Ask your doctor about support groups in your area or contact cancer organizations, such as the National Cancer Institute or the American Cancer Society.

Preparing for an appointment

Make an appointment with your doctor or dentist if you have any signs or symptoms that worry you.

If your doctor or dentist feels you may have mouth cancer, you may be referred to a doctor who specializes in diseases of the face, mouth, teeth, jaws, salivary glands and neck (oral and maxillofacial surgeon) or to a doctor who specializes in diseases that affect the ears, nose and throat (ENT specialist or otorhinolaryngologist).

Because appointments can be brief, and because there's often a lot of ground to cover, it's a good idea to be well prepared. Here's some information to help you get ready.

What you can do

  • Be aware of any pre-appointment restrictions. At the time you make the appointment, be sure to ask if there's anything you need to do in advance, such as restrict your diet.
  • Write down symptoms you're experiencing, including any that may seem unrelated to the reason for which you scheduled the appointment.
  • Write down key personal information, including major stresses or recent life changes.
  • Make a list of all medications, vitamins or supplements you're taking.
  • Take a family member or friend along. Sometimes it can be difficult to remember all the information provided during an appointment. Someone who accompanies you may remember something that you missed or forgot.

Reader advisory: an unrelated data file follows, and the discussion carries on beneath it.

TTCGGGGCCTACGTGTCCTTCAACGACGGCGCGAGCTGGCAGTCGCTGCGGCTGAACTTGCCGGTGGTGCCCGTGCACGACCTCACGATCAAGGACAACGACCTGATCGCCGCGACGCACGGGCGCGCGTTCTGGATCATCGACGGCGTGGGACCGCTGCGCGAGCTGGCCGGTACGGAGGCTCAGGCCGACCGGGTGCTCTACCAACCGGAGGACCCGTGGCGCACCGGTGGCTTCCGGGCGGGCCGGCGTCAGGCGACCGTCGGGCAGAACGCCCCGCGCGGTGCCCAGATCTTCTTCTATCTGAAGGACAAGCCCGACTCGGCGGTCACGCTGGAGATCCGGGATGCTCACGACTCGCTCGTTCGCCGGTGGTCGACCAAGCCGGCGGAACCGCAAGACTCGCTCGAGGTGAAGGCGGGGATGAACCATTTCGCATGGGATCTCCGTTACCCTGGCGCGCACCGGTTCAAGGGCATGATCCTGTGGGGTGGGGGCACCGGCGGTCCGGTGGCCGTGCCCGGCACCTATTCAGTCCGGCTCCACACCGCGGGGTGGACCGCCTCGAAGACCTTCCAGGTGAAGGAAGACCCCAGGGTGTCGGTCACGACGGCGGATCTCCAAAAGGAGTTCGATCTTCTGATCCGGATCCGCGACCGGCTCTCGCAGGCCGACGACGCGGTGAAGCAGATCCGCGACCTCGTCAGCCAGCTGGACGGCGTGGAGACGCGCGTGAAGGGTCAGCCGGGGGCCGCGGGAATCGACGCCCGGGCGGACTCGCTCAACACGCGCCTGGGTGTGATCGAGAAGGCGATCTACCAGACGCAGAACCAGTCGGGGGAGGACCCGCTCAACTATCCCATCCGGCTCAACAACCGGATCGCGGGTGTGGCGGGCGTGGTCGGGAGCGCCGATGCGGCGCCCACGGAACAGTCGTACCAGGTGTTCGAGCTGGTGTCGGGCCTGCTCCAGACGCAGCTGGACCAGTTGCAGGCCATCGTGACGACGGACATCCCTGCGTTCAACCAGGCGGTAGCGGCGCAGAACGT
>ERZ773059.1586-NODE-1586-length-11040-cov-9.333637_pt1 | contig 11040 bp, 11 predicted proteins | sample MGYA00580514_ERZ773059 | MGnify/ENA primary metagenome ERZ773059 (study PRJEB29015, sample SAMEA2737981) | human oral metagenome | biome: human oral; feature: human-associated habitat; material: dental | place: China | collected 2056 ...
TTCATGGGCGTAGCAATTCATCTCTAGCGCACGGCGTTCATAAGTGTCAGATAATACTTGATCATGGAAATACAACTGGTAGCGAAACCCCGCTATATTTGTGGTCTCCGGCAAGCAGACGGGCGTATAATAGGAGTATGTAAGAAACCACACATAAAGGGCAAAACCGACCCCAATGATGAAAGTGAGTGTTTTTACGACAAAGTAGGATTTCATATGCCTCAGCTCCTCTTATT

• Write down questions to ask your doctor.

Your time with your doctor is limited, so preparing a list of questions can help you make the most of your time together. List your questions from most important to least important in case time runs out. For floor of the mouth cancer, some basic questions to ask your doctor include:

  • What is the stage of my cancer?
  • What other tests do I need?
  • What are my treatment options?
  • Is there one treatment that's best for my type and stage of cancer?
  • What are the potential side effects for each treatment?
  • Should I seek a second opinion? Can you give me the names of specialists you recommend?
  • Am I eligible for clinical trials?
  • Are there brochures or other printed material that I can take with me? What websites do you recommend?
  • What will determine whether I should plan for a follow-up visit?

What to expect from your doctor

Your doctor is likely to ask you a number of questions. Being ready to answer them may allow time later to cover points you want to address. Your doctor may ask:

  • When did you begin experiencing symptoms?
  • Have your symptoms been continuous or occasional?
  • How severe are your symptoms?
  • What, if anything, seems to improve your symptoms?
  • What, if anything, appears to worsen your symptoms?